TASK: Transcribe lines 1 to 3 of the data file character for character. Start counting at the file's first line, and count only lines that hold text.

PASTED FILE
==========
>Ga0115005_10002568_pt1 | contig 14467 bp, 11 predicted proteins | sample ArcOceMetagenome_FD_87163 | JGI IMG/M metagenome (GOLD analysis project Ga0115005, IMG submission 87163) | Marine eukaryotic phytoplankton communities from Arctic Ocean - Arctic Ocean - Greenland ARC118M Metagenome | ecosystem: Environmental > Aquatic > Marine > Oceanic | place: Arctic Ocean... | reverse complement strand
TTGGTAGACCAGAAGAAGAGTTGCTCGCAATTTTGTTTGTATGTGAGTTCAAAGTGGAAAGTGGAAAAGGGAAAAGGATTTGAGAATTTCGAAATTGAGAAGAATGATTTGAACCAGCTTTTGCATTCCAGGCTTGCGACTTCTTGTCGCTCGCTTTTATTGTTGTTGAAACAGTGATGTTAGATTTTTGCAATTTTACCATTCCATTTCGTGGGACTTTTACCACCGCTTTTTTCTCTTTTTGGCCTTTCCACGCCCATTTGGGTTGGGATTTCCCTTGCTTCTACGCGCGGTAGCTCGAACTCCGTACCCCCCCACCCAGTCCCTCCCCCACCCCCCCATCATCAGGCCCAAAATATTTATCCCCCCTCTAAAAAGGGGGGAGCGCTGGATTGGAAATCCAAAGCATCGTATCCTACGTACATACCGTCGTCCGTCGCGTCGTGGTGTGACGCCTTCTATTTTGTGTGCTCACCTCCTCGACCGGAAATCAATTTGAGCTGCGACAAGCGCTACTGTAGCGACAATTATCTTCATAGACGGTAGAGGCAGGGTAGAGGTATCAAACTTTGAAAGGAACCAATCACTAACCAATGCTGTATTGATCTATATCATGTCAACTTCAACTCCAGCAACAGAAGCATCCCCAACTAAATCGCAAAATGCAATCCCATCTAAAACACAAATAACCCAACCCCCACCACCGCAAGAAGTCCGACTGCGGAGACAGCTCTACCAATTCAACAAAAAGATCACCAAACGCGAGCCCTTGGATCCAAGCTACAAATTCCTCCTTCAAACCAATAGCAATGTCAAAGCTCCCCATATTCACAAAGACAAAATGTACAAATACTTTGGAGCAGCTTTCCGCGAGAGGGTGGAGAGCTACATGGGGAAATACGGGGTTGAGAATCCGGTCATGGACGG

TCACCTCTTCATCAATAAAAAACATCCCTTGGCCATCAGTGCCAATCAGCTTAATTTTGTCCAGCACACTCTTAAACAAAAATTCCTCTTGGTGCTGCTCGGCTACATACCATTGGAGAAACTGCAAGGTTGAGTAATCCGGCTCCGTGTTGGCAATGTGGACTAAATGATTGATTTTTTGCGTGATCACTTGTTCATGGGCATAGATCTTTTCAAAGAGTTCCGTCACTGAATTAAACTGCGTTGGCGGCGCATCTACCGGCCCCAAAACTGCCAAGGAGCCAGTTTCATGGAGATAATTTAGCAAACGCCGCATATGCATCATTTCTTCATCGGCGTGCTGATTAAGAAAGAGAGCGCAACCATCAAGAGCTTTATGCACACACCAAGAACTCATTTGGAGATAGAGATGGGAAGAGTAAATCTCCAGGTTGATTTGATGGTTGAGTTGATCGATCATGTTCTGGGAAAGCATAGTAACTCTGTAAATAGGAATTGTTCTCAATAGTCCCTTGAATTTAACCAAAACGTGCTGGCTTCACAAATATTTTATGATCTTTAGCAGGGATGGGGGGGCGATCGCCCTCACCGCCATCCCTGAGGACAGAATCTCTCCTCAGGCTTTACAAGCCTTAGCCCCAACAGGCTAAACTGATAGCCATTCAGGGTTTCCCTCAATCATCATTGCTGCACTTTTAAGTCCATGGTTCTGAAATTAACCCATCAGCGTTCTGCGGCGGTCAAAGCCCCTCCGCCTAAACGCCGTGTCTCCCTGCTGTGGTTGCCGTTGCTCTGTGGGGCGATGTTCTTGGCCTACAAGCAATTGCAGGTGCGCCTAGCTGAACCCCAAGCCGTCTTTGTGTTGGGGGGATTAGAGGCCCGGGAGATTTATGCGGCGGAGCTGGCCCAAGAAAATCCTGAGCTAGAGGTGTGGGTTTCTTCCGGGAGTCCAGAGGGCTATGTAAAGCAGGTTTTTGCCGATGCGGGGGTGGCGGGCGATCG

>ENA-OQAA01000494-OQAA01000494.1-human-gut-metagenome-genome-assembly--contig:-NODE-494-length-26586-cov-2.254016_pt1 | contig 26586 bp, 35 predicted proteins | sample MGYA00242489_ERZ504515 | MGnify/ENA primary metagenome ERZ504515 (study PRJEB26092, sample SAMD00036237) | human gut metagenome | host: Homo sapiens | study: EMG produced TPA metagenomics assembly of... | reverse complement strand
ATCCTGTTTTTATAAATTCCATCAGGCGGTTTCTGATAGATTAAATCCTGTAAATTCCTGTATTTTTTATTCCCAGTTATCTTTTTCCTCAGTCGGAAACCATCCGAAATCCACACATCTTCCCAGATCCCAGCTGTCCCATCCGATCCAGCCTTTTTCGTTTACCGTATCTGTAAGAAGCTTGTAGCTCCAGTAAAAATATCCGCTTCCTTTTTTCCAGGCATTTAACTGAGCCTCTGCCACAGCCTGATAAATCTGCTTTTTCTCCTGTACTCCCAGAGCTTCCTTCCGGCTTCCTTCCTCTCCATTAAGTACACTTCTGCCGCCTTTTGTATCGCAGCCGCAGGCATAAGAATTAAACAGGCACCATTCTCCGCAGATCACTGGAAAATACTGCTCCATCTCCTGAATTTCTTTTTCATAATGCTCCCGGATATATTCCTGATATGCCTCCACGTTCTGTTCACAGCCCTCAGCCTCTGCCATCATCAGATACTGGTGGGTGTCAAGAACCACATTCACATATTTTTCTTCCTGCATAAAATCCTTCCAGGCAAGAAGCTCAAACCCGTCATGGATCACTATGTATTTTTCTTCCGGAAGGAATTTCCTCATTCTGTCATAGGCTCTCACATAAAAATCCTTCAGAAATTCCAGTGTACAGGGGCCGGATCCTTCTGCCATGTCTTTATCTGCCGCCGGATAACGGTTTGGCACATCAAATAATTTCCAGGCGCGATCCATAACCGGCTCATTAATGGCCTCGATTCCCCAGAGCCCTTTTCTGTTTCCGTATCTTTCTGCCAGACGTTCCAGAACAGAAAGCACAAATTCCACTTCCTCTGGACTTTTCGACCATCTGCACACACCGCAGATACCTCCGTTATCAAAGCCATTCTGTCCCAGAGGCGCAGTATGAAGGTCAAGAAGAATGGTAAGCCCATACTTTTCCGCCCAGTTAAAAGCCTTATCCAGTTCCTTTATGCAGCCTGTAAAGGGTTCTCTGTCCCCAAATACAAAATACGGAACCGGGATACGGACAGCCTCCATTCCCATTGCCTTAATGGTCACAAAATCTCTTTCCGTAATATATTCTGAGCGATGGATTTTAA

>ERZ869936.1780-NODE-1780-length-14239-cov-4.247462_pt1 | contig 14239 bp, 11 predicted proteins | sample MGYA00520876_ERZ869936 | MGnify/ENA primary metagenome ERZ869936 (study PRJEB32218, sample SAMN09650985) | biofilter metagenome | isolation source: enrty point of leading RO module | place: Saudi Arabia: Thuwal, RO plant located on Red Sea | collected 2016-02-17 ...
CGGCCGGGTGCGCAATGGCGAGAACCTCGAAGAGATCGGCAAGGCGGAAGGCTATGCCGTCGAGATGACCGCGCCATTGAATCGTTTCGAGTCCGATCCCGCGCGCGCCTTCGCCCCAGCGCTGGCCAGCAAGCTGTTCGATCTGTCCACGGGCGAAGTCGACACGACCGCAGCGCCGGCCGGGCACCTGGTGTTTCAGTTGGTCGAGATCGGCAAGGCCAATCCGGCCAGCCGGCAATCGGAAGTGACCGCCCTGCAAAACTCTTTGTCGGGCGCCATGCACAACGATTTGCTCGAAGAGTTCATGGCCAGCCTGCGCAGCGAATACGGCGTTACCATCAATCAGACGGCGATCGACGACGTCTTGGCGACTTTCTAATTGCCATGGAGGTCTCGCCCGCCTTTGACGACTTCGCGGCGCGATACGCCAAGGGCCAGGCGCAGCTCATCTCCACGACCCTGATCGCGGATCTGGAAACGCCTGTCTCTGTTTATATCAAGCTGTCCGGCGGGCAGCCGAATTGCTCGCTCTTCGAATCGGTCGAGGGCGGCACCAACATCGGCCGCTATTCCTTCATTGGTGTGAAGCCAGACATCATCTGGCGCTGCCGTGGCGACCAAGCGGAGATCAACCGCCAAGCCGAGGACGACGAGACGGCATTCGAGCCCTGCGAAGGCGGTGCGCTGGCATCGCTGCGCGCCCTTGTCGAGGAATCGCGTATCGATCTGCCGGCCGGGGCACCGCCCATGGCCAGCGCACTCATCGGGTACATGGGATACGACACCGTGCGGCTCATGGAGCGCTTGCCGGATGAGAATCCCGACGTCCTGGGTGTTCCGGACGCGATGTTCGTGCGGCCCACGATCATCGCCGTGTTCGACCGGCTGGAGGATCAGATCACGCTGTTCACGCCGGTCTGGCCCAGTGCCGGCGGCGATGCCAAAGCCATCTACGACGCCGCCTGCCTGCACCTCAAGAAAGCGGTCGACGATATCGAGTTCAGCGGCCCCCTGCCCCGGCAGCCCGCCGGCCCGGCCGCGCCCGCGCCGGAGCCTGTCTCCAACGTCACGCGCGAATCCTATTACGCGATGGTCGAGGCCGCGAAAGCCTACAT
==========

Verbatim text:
>Ga0115005_10002568_pt1 | contig 14467 bp, 11 predicted proteins | sample ArcOceMetagenome_FD_87163 | JGI IMG/M metagenome (GOLD analysis project Ga0115005, IMG submission 87163) | Marine eukaryotic phytoplankton communities from Arctic Ocean - Arctic Ocean - Greenland ARC118M Metagenome | ecosystem: Environmental > Aquatic > Marine > Oceanic | place: Arctic Ocean... | reverse complement strand
TTGGTAGACCAGAAGAAGAGTTGCTCGCAATTTTGTTTGTATGTGAGTTCAAAGTGGAAAGTGGAAAAGGGAAAAGGATTTGAGAATTTCGAAATTGAGAAGAATGATTTGAACCAGCTTTTGCATTCCAGGCTTGCGACTTCTTGTCGCTCGCTTTTATTGTTGTTGAAACAGTGATGTTAGATTTTTGCAATTTTACCATTCCATTTCGTGGGACTTTTACCACCGCTTTTTTCTCTTTTTGGCCTTTCCACGCCCATTTGGGTTGGGATTTCCCTTGCTTCTACGCGCGGTAGCTCGAACTCCGTACCCCCCCACCCAGTCCCTCCCCCACCCCCCCATCATCAGGCCCAAAATATTTATCCCCCCTCTAAAAAGGGGGGAGCGCTGGATTGGAAATCCAAAGCATCGTATCCTACGTACATACCGTCGTCCGTCGCGTCGTGGTGTGACGCCTTCTATTTTGTGTGCTCACCTCCTCGACCGGAAATCAATTTGAGCTGCGACAAGCGCTACTGTAGCGACAATTATCTTCATAGACGGTAGAGGCAGGGTAGAGGTATCAAACTTTGAAAGGAACCAATCACTAACCAATGCTGTATTGATCTATATCATGTCAACTTCAACTCCAGCAACAGAAGCATCCCCAACTAAATCGCAAAATGCAATCCCATCTAAAACACAAATAACCCAACCCCCACCACCGCAAGAAGTCCGACTGCGGAGACAGCTCTACCAATTCAACAAAAAGATCACCAAACGCGAGCCCTTGGATCCAAGCTACAAATTCCTCCTTCAAACCAATAGCAATGTCAAAGCTCCCCATATTCACAAAGACAAAATGTACAAATACTTTGGAGCAGCTTTCCGCGAGAGGGTGGAGAGCTACATGGGGAAATACGGGGTTGAGAATCCGGTCATGGACGG

TCACCTCTTCATCAATAAAAAACATCCCTTGGCCATCAGTGCCAATCAGCTTAATTTTGTCCAGCACACTCTTAAACAAAAATTCCTCTTGGTGCTGCTCGGCTACATACCATTGGAGAAACTGCAAGGTTGAGTAATCCGGCTCCGTGTTGGCAATGTGGACTAAATGATTGATTTTTTGCGTGATCACTTGTTCATGGGCATAGATCTTTTCAAAGAGTTCCGTCACTGAATTAAACTGCGTTGGCGGCGCATCTACCGGCCCCAAAACTGCCAAGGAGCCAGTTTCATGGAGATAATTTAGCAAACGCCGCATATGCATCATTTCTTCATCGGCGTGCTGATTAAGAAAGAGAGCGCAACCATCAAGAGCTTTATGCACACACCAAGAACTCATTTGGAGATAGAGATGGGAAGAGTAAATCTCCAGGTTGATTTGATGGTTGAGTTGATCGATCATGTTCTGGGAAAGCATAGTAACTCTGTAAATAGGAATTGTTCTCAATAGTCCCTTGAATTTAACCAAAACGTGCTGGCTTCACAAATATTTTATGATCTTTAGCAGGGATGGGGGGGCGATCGCCCTCACCGCCATCCCTGAGGACAGAATCTCTCCTCAGGCTTTACAAGCCTTAGCCCCAACAGGCTAAACTGATAGCCATTCAGGGTTTCCCTCAATCATCATTGCTGCACTTTTAAGTCCATGGTTCTGAAATTAACCCATCAGCGTTCTGCGGCGGTCAAAGCCCCTCCGCCTAAACGCCGTGTCTCCCTGCTGTGGTTGCCGTTGCTCTGTGGGGCGATGTTCTTGGCCTACAAGCAATTGCAGGTGCGCCTAGCTGAACCCCAAGCCGTCTTTGTGTTGGGGGGATTAGAGGCCCGGGAGATTTATGCGGCGGAGCTGGCCCAAGAAAATCCTGAGCTAGAGGTGTGGGTTTCTTCCGGGAGTCCAGAGGGCTATGTAAAGCAGGTTTTTGCCGATGCGGGGGTGGCGGGCGATCG